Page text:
Dr. David R. Pugh is a staff scientist with the King Abdullah University of Science and Technology (KAUST) Research Computing Core Labs where he provides data science training and consulting services to KAUST students, faculty, and research scientists. David is a certified Software and Data Carpentry instructor with extensive teaching experience having taught Software and Data Carpentry workshops in Japan, Saudia Arabia, and the UK. At KAUST David is the lead instructor of the popular [Introduction to Data Science Workshop Series](https://github.com/kaust-vislab/introduction-to-data-science-workshop) where he teaches programming in Python, Bash Shell, and SQL and best practices for reproducible research using Git, Conda, and Docker.
University of California Riverside
Sergio Rey is Professor in the School of Public Policy and Founding Director of the Center for Geospatial Sciences at the University of California, Riverside. Rey’s research interests focus on the development, implementation, and application of advanced methods of spatial and space-time data analysis. His substantive foci include regional inequality, convergence and growth dynamics as well as neighborhood change, segregation dynamics, spatial criminology and industrial networks. He is co-founder and lead of PySAL: Python Spatial Analysis LIbrary.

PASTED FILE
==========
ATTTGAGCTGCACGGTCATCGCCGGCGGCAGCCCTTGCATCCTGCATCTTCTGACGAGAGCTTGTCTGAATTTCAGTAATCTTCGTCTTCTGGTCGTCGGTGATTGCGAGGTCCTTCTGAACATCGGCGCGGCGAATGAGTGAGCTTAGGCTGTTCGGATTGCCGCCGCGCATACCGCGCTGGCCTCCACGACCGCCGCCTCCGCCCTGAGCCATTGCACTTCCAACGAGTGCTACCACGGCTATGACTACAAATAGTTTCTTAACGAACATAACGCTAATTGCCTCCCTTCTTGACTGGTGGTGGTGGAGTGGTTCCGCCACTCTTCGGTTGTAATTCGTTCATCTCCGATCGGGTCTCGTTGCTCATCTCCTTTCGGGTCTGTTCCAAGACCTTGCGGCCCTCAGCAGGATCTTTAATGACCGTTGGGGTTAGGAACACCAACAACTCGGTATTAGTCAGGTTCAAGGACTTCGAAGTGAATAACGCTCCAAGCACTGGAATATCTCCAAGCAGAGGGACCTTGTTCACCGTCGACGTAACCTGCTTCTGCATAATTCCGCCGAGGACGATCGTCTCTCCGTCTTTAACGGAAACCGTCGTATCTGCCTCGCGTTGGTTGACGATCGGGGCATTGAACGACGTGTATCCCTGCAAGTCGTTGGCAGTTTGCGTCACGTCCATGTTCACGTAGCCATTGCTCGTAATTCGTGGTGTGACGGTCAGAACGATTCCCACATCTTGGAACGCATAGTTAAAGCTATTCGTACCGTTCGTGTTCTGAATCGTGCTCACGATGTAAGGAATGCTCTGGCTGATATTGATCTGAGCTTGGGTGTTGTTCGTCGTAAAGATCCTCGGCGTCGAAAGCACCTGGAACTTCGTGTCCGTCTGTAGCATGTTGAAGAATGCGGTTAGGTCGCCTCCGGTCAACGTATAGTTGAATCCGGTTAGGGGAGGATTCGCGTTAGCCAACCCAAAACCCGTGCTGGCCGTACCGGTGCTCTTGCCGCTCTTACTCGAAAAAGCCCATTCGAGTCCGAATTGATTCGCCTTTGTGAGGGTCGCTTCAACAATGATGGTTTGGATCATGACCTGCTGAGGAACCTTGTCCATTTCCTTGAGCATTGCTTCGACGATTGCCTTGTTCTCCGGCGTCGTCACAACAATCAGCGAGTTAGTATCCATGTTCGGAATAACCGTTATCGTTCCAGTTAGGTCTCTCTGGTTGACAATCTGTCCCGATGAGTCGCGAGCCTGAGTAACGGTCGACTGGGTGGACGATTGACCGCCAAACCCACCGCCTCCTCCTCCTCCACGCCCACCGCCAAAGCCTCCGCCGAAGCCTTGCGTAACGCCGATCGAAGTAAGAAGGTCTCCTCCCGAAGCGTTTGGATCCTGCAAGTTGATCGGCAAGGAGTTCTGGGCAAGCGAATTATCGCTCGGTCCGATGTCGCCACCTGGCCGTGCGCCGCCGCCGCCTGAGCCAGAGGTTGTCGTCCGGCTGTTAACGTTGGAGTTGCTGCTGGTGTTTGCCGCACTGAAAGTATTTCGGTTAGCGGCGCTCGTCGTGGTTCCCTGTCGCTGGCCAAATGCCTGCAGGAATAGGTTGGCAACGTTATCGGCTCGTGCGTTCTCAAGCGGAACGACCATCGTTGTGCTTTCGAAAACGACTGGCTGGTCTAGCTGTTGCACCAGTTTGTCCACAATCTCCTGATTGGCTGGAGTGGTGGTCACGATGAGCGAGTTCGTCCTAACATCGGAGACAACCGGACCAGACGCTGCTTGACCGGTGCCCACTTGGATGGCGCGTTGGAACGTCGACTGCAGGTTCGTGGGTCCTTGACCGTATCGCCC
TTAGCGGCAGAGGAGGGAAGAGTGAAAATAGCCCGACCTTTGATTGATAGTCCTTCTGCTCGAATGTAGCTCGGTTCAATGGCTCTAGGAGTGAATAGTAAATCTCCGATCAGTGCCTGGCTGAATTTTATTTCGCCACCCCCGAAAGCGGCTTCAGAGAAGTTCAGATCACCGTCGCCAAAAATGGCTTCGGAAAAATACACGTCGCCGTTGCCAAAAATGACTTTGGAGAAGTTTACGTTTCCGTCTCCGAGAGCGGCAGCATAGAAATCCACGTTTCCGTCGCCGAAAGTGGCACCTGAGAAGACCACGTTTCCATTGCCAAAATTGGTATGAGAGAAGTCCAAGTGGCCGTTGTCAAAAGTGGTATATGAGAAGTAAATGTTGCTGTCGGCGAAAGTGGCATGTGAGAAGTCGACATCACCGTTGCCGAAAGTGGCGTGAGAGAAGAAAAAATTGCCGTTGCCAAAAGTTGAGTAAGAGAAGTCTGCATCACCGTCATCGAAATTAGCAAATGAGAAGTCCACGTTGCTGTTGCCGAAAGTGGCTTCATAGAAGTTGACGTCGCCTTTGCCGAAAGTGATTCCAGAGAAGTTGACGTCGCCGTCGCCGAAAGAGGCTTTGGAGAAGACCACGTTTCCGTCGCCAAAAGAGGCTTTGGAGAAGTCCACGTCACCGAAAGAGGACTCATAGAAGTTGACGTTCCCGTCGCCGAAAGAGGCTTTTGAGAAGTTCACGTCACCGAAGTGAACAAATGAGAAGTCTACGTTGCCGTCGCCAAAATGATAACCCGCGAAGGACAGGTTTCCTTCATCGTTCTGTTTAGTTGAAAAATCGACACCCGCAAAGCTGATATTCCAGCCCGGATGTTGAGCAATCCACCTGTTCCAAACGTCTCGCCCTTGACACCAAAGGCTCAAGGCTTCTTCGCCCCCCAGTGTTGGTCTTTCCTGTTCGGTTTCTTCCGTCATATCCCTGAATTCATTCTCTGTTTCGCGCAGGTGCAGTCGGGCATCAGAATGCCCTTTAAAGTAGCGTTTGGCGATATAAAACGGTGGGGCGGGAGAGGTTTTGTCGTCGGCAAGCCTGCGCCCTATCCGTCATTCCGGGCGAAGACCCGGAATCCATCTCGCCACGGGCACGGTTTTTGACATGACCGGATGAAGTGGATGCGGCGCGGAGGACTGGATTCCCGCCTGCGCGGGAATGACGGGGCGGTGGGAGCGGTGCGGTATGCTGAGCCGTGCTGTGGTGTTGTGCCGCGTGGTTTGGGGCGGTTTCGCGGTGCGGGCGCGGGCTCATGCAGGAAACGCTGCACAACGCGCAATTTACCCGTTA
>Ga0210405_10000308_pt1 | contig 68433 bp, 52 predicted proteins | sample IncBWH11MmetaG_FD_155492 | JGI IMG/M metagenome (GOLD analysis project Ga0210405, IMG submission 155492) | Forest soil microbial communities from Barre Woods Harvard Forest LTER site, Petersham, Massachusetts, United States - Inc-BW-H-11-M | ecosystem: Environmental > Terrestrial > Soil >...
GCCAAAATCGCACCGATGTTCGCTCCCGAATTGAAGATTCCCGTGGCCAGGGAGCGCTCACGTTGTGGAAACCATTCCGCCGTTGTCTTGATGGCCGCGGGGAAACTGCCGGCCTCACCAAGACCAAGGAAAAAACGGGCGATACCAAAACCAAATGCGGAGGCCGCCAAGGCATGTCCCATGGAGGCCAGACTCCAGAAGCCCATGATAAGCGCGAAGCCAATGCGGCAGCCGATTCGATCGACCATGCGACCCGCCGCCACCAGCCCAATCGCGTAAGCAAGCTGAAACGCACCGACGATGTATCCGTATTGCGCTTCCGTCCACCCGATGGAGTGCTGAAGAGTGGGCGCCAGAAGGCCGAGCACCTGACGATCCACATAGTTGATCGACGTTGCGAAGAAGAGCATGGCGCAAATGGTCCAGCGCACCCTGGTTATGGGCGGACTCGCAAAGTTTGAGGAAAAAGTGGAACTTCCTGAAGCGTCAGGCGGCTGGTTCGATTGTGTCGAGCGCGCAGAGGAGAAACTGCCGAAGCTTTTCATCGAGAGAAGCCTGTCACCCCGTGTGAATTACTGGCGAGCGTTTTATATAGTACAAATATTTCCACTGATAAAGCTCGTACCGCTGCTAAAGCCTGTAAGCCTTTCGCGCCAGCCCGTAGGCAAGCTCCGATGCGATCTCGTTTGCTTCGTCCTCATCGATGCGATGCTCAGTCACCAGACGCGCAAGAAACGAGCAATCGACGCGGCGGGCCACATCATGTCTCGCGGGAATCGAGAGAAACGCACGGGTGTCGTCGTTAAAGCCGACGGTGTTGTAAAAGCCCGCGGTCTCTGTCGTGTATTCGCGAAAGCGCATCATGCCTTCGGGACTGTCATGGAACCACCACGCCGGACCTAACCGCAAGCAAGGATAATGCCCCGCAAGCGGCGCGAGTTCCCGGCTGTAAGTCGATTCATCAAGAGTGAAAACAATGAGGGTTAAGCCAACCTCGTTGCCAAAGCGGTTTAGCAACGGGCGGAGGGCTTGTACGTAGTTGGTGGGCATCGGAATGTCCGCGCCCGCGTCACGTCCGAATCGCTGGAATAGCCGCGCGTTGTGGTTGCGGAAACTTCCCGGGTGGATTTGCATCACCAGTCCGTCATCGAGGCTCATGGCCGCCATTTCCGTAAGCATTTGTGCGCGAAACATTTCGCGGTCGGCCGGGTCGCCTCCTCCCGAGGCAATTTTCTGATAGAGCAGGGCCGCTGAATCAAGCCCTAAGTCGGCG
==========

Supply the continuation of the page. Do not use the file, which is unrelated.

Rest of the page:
Conference Speakers & Authors
University of Michigan
I am a Ph.D. Candidate in the Department of Chemical Engineering at the University of Michigan, Ann Arbor. The research I conduct under Sharon C. Glotzer, is focused on data-driven design of novel soft matter materials.
As part of my research, I am the lead-developer of the open-source data management framework signac, supporting the scientific community in the application of best-practices in scientific computing. As a contributor to the general-purpose particle simulation toolkit HOOMD-Blue, I strive to make signac highly integrable with compute-intensive simulation workflows on leadership-class supercomputers.
Kavli Institute for Cosmology, Cambridge and Cavendish Laboratory, University of Cambridge
Fruzsina is in her third year of a PhD in cosmology at the University of Cambridge. She obtained an MSci and BA from the University of Cambridge, studying experimental and theoretical physics at Gonville and Caius college. Her research focuses on developing computational methods for studying the evolution of the early universe, and on aspects of quantum field theory - the framework in which contemporary particle physics is formulated. During her PhD studies she worked at the British Antarctic Survey for 6 months to develop code to forecast sea ice extent over the Arctic using convolutional networks. She has previously interned at the Institute of Astronomy, Cambridge, working on automating the subtraction of host galaxy contamination from images of active galactic nuclei (supermassive black holes), and at London-based start-up Kokoon Tech Ltd., classifying sleep stages from electroencephalogram signals using machine learning.